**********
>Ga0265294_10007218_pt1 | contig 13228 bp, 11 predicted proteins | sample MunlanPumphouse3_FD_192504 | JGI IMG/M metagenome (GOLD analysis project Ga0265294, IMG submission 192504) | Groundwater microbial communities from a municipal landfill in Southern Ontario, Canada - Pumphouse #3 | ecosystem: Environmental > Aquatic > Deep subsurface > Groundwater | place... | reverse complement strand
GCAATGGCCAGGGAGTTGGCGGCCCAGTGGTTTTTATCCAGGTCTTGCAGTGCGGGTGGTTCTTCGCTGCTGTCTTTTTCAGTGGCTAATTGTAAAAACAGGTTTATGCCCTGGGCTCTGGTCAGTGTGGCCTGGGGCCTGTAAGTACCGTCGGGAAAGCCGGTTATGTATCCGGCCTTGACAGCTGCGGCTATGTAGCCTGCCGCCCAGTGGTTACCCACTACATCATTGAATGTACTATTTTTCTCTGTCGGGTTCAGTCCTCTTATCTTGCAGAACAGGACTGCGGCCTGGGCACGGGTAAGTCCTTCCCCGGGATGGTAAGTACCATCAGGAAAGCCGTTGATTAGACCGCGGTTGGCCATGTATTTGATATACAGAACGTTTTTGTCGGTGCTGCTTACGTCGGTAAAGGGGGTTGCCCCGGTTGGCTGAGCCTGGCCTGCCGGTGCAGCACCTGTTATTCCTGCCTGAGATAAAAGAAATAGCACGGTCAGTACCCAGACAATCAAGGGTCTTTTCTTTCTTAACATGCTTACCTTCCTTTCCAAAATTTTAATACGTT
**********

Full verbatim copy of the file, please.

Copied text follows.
>Ga0265294_10007218_pt1 | contig 13228 bp, 11 predicted proteins | sample MunlanPumphouse3_FD_192504 | JGI IMG/M metagenome (GOLD analysis project Ga0265294, IMG submission 192504) | Groundwater microbial communities from a municipal landfill in Southern Ontario, Canada - Pumphouse #3 | ecosystem: Environmental > Aquatic > Deep subsurface > Groundwater | place... | reverse complement strand
GCAATGGCCAGGGAGTTGGCGGCCCAGTGGTTTTTATCCAGGTCTTGCAGTGCGGGTGGTTCTTCGCTGCTGTCTTTTTCAGTGGCTAATTGTAAAAACAGGTTTATGCCCTGGGCTCTGGTCAGTGTGGCCTGGGGCCTGTAAGTACCGTCGGGAAAGCCGGTTATGTATCCGGCCTTGACAGCTGCGGCTATGTAGCCTGCCGCCCAGTGGTTACCCACTACATCATTGAATGTACTATTTTTCTCTGTCGGGTTCAGTCCTCTTATCTTGCAGAACAGGACTGCGGCCTGGGCACGGGTAAGTCCTTCCCCGGGATGGTAAGTACCATCAGGAAAGCCGTTGATTAGACCGCGGTTGGCCATGTATTTGATATACAGAACGTTTTTGTCGGTGCTGCTTACGTCGGTAAAGGGGGTTGCCCCGGTTGGCTGAGCCTGGCCTGCCGGTGCAGCACCTGTTATTCCTGCCTGAGATAAAAGAAATAGCACGGTCAGTACCCAGACAATCAAGGGTCTTTTCTTTCTTAACATGCTTACCTTCCTTTCCAAAATTTTAATACGTT